Six Major Cities at Grave Risk for Lead Poisoning Even Worse Than Flint, Michigan

lad in water

PHOTO: The Natural Resources Defense Council


The horrific water crisis in Flint, Michigan has put spotlight on the fast-growing water quality issue in the United States.

This led to multiple organizations to start looking deeper into this situation, and what they’ve found is unsettling.

While the growing alternative health movement has been sternly focused on avoiding chemicals that are deliberately added to our water supply, especially fluoride, the deteriorating conditions of our water infrastructure is also bringing high levels of lead right into our homes, and it shows no signs if slowing any time soon.

Flint was the first warning that things needed to change, and we still have a long way to go before we can fully trust that our water is as safe as we need it to be. For now, the best thing we can do is educate ourselves, and rely on the power of natural healing to mitigate the effects of what is becoming an increasingly polluted water system.

USA Today, CNN: Lead, Other Problems Not Just Relegated to Flint

According to a report published in March from the USA Today Network, it has been found that over 2,000 water systems across 50 states are violating federal regulations on “safe” lead and copper levels in drinking water (even though there is absolutely no safe limit when it comes to lead).

The CNN TV network also discovered that over 5,300 U.S. water systems are polluted.

All of these systems are estimated to affect about 18 million people; and the danger lies not only at home: offices and other work places, including schools and daycare centers where children are present, are also affected.

The reasons for this growing hazard are:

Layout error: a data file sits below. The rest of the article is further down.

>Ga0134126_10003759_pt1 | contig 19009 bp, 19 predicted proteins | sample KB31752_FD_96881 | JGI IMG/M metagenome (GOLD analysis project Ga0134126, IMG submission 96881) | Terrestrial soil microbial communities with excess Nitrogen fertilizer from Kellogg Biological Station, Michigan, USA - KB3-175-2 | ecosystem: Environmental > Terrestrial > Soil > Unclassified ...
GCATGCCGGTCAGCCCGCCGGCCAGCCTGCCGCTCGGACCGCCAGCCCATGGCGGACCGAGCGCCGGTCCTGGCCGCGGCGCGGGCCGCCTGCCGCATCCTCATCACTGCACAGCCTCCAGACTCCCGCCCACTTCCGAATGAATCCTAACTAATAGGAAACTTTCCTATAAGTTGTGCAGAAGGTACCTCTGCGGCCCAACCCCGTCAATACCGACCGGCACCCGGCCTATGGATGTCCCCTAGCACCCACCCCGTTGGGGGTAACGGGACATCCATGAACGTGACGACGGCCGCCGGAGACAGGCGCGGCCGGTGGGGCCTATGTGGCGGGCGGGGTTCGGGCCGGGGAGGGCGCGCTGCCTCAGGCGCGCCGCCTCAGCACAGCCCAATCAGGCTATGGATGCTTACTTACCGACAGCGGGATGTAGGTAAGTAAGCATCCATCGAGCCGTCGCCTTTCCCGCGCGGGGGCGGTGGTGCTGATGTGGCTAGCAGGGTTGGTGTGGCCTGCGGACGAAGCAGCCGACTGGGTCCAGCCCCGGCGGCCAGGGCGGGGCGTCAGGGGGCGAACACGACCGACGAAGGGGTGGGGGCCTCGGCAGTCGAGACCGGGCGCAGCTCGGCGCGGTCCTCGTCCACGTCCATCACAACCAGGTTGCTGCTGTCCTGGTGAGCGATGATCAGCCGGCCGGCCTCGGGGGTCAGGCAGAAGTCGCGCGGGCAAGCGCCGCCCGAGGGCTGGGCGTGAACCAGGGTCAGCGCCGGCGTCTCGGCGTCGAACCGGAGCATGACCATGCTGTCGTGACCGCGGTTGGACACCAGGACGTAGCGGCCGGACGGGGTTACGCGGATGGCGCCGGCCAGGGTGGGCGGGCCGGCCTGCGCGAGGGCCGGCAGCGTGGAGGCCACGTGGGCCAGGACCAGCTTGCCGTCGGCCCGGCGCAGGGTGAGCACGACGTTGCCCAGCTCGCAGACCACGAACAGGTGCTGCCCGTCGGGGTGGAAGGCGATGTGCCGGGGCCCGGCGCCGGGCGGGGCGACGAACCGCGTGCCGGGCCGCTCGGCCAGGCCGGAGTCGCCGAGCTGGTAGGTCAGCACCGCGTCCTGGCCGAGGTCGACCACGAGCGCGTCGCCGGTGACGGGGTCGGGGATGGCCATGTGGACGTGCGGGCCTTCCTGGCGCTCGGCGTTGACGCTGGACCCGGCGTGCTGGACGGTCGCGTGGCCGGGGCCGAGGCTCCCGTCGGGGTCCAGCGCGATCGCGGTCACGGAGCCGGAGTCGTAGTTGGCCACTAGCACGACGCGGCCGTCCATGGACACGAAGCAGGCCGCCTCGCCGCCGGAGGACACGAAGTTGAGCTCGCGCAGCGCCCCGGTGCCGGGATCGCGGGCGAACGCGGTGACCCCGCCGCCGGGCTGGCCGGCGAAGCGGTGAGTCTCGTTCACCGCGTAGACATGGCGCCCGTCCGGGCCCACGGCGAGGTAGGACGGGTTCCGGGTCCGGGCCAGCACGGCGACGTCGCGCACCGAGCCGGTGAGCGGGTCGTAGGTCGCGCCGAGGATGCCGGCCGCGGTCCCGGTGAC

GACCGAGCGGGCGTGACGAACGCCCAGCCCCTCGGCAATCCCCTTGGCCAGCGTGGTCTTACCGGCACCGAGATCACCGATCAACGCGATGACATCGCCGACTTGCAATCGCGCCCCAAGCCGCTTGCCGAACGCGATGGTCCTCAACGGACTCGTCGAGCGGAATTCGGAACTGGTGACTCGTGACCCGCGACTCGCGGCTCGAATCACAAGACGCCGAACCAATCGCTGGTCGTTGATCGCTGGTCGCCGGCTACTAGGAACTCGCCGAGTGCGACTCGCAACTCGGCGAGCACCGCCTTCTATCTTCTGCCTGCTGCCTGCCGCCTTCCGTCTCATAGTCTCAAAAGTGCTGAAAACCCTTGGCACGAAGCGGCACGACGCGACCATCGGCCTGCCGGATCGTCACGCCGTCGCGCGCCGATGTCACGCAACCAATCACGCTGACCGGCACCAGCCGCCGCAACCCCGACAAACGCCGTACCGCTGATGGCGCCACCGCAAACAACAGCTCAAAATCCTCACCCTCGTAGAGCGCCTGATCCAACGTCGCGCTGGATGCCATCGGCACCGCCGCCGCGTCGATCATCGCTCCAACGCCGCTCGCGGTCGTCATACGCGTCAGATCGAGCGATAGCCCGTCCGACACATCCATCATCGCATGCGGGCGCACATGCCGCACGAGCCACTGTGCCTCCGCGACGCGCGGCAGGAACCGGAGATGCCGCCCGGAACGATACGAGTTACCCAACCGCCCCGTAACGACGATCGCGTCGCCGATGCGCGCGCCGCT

• Utility companies are finding loopholes in testing methods to scam the system.
  • States and the EPA are failing the people; they do nothing while fully aware of the problem.
  • The residents of affected areas are often left in the dark.

Since the government is not doing enough, it is up to us to test our own waters, speak out if we find issues of concern, and most importantly, either filter our tap water or buy filtered water at grocery and health food stores.


How Many People Are Affected?

“Americans take it for granted that the water flowing from their home taps is clean and safe, but all too often that assumption is wrong. Shoddy data collection, lax enforcement of the law, and cities gaming the system have created a potent brew of lead violations and unsafe drinking water from the water supplies used by millions of people across the nation,” said Erik Olson, Health Program Director at the Natural Resources Defense Council (NRDC).

In 2015, it was estimated that about 17 million people used contaminated water provided by water systems that failed the federal safety guidelines. The NRDC estimated it to be well over 18 million. The NRDC also stated that up to 22 million people are served tap water that uses pipes that are able to release lead into the water.

The organization published a report in June 2016 that provides details on every aspect of the lead and copper contamination program, and also provides a map of the areas affected.

lead water map

A list of all water systems by name that received a report of violation is available on the NRDC’s report, pages 22-37.

You can also find out your risk level for contaminated water by looking at the map provided by MyTapScore.


Why Is Lead Dangerous?

Every health agency agrees that there is absolutely no safe limit of lead. Even the smallest amounts have serious adverse effects on human health. It is especially bad for children, whose bodies and brains are not yet fully developed and are more susceptible to harm.

Lead exposure in children leads to damage of the brain and the nervous system, affecting cognition, behavior, and their ability to concentrate.

The World Health Organization has stated that “the consequences of brain injury from exposure to lead in early life are loss of intelligence, shortening of attention span and disruption of behavior. Because the human brain has little capacity for repair, these effects are untreatable and irreversible. They cause diminution in brain function and reduction in achievement that last throughout life.”